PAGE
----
Would You Boycott Chick-Fil-A?

by Elizabeth on August 27, 2012 · 5 comments

Ahhhh, I remember the days when the only thing you associated with Chick-Fil-A was a sandwich, some waffle fries, and the best damn lemonade in the South. That, of course, was ages ago – two weeks, to be exact – and times have changed for the home of the original chicken sandwich.

Last week, news reports hit the airwaves, the papers, and the Internet simultaneously celebrating and denouncing Chick-Fil-A CEO Dan Cathy’s announcement that he supports traditional marriage as the law of the land. While many in the conservative Christian community lauded Cathy’s proclamation, supporters of same-sex marriage were left flummoxed, flabbergasted, and searching for a rebuttal.

They found it, in the form of a boycott.

The Boycott Debate

Perhaps ironically, the boycott itself has become a hot-bed issue. Those on the left are saying that Chick-Fil-A is intolerant and bigoted, while those on the right say those on the left areacting intolerant and bigoted. As an unbiased journalist – who reports on things from an apolitical perspective – I see the merit in both claims. It’s kind of like that old saying that “my enemy’s enemy is my friend” – or, to use another cliched adage, “two wrongs don’t make a right.”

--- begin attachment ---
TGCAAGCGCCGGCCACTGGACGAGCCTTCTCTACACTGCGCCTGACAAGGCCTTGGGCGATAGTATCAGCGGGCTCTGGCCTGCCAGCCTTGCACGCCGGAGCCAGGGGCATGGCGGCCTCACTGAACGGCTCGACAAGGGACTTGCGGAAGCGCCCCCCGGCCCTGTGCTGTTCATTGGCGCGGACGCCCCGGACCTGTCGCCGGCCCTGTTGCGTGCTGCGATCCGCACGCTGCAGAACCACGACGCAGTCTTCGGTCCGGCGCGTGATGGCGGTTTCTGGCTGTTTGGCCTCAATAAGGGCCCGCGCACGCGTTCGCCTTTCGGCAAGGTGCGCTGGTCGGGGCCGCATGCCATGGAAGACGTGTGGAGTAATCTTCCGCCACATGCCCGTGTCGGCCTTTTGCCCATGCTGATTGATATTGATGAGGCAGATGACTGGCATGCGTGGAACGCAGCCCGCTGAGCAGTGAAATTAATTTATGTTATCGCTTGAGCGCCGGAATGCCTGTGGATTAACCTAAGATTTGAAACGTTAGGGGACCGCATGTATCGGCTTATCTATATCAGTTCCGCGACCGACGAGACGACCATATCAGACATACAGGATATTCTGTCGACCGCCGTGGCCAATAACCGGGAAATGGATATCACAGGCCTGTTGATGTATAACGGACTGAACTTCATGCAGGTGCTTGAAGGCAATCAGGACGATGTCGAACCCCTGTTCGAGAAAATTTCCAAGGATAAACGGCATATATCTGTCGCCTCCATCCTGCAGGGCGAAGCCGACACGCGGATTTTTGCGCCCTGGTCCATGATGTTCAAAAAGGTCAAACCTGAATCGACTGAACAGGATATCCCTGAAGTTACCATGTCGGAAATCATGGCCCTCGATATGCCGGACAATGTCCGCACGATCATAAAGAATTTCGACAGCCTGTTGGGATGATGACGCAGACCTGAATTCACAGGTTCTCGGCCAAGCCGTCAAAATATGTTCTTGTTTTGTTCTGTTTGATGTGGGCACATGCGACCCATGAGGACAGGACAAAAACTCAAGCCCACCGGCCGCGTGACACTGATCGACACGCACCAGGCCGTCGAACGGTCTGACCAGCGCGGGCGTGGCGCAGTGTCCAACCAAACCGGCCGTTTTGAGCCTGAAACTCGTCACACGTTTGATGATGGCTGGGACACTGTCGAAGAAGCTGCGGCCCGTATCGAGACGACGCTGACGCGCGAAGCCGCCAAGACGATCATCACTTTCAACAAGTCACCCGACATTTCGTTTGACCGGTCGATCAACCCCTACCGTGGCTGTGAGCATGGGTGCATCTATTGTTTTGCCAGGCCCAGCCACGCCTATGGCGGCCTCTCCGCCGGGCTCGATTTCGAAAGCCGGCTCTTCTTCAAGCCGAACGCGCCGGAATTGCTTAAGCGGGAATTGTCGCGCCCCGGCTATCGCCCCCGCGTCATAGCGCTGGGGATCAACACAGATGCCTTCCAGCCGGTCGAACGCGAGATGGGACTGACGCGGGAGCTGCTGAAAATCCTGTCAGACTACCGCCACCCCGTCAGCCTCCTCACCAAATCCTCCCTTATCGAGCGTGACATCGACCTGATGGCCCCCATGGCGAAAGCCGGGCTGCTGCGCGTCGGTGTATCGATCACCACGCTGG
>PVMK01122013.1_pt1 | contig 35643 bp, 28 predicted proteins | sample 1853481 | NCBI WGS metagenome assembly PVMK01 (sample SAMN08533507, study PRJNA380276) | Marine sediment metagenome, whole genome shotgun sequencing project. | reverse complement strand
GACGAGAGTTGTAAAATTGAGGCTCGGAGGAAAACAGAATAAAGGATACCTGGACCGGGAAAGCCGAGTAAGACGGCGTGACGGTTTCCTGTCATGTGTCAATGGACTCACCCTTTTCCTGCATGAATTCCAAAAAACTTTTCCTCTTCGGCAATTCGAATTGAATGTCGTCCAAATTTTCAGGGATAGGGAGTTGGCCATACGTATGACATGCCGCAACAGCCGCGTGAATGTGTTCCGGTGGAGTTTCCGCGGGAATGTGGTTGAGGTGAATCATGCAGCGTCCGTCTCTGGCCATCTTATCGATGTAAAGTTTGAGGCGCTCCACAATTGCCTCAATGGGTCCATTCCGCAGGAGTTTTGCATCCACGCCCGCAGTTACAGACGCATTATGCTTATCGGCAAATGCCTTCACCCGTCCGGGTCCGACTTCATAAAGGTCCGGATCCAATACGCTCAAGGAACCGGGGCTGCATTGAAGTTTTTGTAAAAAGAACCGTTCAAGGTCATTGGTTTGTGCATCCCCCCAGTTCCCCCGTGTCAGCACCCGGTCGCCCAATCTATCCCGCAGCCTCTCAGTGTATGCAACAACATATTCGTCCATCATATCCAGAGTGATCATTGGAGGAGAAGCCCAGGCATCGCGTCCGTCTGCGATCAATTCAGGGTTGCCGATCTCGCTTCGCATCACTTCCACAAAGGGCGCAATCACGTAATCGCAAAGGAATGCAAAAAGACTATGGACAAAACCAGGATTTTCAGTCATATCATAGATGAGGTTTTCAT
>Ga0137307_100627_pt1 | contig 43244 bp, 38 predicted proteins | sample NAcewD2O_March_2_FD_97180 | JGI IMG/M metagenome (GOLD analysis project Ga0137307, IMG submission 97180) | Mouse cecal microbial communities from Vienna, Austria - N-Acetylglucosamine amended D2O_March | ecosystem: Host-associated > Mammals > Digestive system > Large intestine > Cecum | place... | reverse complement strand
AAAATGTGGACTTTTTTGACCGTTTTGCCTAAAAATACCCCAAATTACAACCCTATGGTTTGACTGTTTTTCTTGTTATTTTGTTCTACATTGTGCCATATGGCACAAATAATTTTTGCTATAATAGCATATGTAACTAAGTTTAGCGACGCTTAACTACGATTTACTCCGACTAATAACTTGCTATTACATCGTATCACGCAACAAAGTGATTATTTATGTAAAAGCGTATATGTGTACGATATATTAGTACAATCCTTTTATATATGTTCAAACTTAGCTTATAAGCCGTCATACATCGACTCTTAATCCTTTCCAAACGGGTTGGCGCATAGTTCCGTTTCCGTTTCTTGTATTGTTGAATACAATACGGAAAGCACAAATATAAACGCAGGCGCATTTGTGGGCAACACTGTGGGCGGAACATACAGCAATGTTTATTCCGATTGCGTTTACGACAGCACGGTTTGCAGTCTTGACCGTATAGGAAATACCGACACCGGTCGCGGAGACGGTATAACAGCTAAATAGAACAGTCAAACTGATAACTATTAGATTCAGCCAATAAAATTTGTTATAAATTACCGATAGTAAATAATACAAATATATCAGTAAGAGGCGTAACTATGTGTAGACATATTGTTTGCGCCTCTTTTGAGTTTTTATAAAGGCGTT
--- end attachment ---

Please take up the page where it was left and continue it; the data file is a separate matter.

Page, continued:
Whether you’re talking about a business boycott or economic sanctions on a nation, the point is to affect change. The goal is to get the business or country to reverse its policy. That’s exactly why a boycott of Chick-Fil-A would never work – because, according to the research I’ve done, there isn’t evidence that Dan Cathy’s anti-same-sex marriage opinion is trickling down into how his company treats its customers or hires employees. Maybe supporters of gay marriage would hope to convince Cathy that all men and women deserve to marry their partner, regardless of gender, by boycotting his restaurant chain, but I don’t think abstaining from lemonade and waffle fries necessarily equates to a change of heart.

Most Businesses Have A Cause

The thing is, very few businesses – or businessmen and women, for that matter – are completely isolated when it comes to politics. It’s almost impossible to insulate the business world from the political one these days. There’s Warren Buffet, who is a staunch promoter of the Democratic agenda; on the other hand, there are businessmen like former GE CEO Jack Welch, who proudly back Romney and the Republican party.

Other examples of this lack of insularity come from within the same-sex marriage debate itself; however, these went more or less unnoticed by the mainstream press (please, no comments about the liberal media; as someone who worked in TV news for years, I can attest to the fact that there were just as many Republicans in every newsroom I ever worked in as Democrats). I’m talking about Google’s launch of the “Legalize Love” campaign, to bring global awareness to same-sex marriage rights. And let’s not forget Starbucks, who’s board of directors publicly supported a same-sex marriage referendum in Washington state to legalize these unions. Both of these companies faced opposition from same-sex marriage opponents, including threats of boycotts, although no serious repercussions resulted from either.